When parents think about how to invest for their children's college education, they naturally look to retirement planning as a model. Don't.

It's a dangerous mistake to think of 529 college savings plan as "mini 401(k)s," cautions G. M. "Buz" Livingston III, a certified financial planner with Livingston Financial Network in Santa Rosa Beach, Fla.

Workers saving for retirement can tolerate the volatility of the stock market, because they usually have decades in which to build up savings. And once they retire, they don't necessarily have to convert their entire nest egg to cash. They might live another 20 to 30 years and need the growth that equities provide.

Unlike retirement payouts, says Livingston, "the payout period for a 529 plan is short: four or five years."

To ensure the money is there when needed and not slashed by a 30% market downturn, families should start moving college investments from stocks and bonds to cash three years before the start of college.

It can be difficult to make the switch to cash if investments are performing well, says Peg Eddy, certified financial planner and president of Creative Capital Management in San Diego. She knows, because she has been there.

Eddy and her husband and business partner, Bob, saved for college for their two sons, now 26 and 23, from the time they were born.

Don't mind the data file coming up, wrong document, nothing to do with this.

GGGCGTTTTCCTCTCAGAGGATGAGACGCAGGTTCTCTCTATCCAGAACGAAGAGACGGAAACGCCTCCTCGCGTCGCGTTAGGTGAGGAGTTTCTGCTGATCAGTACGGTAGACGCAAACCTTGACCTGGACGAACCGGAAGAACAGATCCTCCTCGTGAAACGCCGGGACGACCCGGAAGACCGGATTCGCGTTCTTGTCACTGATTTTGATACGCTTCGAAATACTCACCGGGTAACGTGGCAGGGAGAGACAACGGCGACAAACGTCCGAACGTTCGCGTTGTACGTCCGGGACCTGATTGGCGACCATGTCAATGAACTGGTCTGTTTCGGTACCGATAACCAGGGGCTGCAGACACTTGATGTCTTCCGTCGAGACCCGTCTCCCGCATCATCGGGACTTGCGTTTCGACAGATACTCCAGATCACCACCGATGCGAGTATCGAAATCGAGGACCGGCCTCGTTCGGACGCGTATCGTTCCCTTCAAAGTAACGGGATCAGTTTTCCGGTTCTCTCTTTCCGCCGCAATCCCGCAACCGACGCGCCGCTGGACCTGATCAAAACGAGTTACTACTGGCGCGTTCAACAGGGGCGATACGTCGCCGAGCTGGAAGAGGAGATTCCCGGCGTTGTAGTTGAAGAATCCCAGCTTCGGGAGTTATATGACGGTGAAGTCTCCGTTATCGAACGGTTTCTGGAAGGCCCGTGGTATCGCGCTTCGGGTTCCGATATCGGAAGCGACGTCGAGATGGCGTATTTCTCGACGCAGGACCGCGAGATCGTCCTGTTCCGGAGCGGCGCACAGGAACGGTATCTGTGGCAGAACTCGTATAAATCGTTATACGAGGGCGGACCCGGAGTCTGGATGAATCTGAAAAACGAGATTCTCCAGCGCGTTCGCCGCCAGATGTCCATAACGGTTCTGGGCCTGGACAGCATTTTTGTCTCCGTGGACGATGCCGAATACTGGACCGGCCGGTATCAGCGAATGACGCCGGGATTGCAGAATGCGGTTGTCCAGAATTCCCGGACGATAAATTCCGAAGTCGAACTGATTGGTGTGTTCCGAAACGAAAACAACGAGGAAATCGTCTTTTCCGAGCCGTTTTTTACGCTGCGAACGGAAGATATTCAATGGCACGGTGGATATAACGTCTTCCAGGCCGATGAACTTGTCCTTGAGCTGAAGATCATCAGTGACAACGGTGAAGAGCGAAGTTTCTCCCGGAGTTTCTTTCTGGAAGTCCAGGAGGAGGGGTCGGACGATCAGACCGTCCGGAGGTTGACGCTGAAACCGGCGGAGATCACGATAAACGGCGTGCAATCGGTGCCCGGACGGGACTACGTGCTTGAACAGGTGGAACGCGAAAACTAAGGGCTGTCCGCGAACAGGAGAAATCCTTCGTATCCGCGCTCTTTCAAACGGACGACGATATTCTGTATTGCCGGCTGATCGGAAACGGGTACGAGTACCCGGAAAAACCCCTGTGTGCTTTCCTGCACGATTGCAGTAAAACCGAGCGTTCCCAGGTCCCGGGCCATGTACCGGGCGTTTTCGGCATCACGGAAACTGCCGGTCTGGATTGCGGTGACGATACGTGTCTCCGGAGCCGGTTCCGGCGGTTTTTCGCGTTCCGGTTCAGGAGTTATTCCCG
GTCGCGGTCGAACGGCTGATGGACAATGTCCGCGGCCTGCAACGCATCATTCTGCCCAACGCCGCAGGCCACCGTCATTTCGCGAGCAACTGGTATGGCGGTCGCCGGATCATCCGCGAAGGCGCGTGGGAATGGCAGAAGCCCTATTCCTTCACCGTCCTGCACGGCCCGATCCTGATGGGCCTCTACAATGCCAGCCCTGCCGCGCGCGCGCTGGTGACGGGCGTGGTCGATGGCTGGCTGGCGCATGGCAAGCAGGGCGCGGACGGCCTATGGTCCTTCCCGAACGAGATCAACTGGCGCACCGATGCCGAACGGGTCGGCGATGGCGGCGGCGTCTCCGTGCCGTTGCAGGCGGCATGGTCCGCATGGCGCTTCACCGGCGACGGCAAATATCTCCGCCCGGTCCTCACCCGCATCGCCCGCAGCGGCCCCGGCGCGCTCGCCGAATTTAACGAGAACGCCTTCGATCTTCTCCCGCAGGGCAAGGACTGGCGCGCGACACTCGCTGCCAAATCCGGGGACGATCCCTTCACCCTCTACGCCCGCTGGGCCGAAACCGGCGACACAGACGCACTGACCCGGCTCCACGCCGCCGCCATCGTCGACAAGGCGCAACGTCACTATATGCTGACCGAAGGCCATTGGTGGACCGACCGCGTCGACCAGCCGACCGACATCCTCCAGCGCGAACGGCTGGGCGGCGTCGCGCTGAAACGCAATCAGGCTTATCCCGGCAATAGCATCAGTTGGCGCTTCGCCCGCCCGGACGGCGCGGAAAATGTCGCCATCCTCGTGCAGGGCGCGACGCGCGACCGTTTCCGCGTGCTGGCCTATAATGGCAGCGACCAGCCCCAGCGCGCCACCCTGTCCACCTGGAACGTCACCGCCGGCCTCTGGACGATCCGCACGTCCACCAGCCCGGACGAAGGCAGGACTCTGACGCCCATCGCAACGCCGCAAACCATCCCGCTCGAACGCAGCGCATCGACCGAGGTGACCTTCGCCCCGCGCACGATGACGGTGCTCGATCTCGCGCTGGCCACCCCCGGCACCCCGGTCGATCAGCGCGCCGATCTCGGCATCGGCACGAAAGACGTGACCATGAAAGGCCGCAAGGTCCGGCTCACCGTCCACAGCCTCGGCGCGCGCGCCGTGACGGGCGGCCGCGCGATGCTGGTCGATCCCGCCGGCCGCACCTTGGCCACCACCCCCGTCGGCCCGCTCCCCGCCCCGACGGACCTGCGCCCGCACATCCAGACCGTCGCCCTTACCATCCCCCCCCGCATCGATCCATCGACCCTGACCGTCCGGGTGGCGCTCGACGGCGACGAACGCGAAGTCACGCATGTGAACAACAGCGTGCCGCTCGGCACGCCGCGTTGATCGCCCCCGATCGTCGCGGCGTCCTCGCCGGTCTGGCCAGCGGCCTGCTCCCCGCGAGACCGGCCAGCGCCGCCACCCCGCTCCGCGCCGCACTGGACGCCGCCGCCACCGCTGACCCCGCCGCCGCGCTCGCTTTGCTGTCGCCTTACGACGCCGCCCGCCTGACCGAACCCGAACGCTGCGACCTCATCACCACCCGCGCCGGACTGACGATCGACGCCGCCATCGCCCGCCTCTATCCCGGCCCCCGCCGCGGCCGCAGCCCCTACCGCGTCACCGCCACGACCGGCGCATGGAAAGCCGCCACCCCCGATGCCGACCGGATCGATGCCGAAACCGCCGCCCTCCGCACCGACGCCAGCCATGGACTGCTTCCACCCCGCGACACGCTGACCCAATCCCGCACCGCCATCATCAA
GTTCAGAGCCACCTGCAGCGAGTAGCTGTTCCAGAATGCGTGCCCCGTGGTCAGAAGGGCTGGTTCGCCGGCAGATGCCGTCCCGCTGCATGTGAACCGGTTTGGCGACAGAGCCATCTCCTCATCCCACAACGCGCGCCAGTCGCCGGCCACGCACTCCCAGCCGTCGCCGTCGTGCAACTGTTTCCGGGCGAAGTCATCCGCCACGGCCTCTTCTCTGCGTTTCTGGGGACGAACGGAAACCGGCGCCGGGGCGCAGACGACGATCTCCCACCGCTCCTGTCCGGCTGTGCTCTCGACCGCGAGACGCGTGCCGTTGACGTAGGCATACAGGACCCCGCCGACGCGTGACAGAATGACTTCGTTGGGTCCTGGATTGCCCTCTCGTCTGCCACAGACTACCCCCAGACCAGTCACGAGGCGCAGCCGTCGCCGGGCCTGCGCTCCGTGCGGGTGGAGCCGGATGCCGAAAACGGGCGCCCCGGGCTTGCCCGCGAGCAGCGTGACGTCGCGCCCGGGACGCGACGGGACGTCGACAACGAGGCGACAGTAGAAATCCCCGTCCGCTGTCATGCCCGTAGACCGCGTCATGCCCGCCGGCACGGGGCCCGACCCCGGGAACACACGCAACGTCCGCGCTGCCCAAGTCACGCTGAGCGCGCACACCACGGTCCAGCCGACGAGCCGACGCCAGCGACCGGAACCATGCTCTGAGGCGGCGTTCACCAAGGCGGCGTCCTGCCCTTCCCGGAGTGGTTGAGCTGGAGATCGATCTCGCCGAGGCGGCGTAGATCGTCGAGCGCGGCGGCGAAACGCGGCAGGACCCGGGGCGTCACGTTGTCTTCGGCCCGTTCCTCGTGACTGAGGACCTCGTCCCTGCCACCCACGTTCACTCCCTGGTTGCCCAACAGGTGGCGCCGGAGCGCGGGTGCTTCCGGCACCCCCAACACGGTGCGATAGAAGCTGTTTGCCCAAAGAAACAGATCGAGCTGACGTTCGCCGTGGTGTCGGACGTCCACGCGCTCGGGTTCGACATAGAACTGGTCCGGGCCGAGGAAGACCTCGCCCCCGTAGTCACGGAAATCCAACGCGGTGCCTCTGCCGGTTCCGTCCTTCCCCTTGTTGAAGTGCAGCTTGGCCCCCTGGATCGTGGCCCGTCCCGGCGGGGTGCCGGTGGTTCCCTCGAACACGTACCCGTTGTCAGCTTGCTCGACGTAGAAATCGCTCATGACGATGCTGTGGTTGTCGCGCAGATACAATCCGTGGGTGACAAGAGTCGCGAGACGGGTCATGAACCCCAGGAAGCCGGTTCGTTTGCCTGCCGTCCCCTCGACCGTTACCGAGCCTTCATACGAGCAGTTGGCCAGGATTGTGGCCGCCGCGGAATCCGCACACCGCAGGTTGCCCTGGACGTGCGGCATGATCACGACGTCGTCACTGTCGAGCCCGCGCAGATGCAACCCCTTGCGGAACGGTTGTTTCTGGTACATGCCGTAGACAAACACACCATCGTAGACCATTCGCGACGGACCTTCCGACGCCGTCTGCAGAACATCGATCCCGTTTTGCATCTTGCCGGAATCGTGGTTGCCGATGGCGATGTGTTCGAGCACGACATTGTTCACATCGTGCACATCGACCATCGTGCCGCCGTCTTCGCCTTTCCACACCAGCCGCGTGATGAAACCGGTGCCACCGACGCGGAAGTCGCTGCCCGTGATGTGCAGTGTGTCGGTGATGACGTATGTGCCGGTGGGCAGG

College 529 plans weren't available then, but the couple made do with monthly taxable investments into the same mutual funds they were using for retirement -- two growth funds and one balanced fund.

As each son reached his freshman year, Eddy cashed out one-third, then the second third by the sophomore year and the remainder by the junior year. It was the mid-1990s. The stock market was going gangbusters, and so were the funds.

Eddy hated pulling the money out of the funds, because she could see her own retirement investments continuing to soar. "It killed me," she says. "But I knew those bills were going to come. You've got to take money off the table."

Their discipline paid off, financing two private undergraduate college degrees, one from Washington and Lee University in Lexington, Va., for older son Sean and the other from Santa Clara University in Santa Clara, Calif., for younger son Ryan, with no debt.

While some families start college savings plans when their children are born, others don't get going until the children are 10 or 12 years older. That's too late to enable them to safely weather the ups and downs of the stock market.

The past five years provide a case in point. While the

S&P 500

rewarded investors by quadrupling in value between 1990 and 2000, those who contributed money in 2000 have seen the benchmark index lose about 19 1/2% of its value, despite a strong 2003 performance.

Livingston notes that investing in bond funds at these ages carries risk as well, because they can lose value if interest rates rise, as has been the case recently. "Bond funds are not fixed-income," he says.

Given that the average 529 savings plan holds just $7,000, Livingston asks, "Should that money be put at risk?" Definitely not.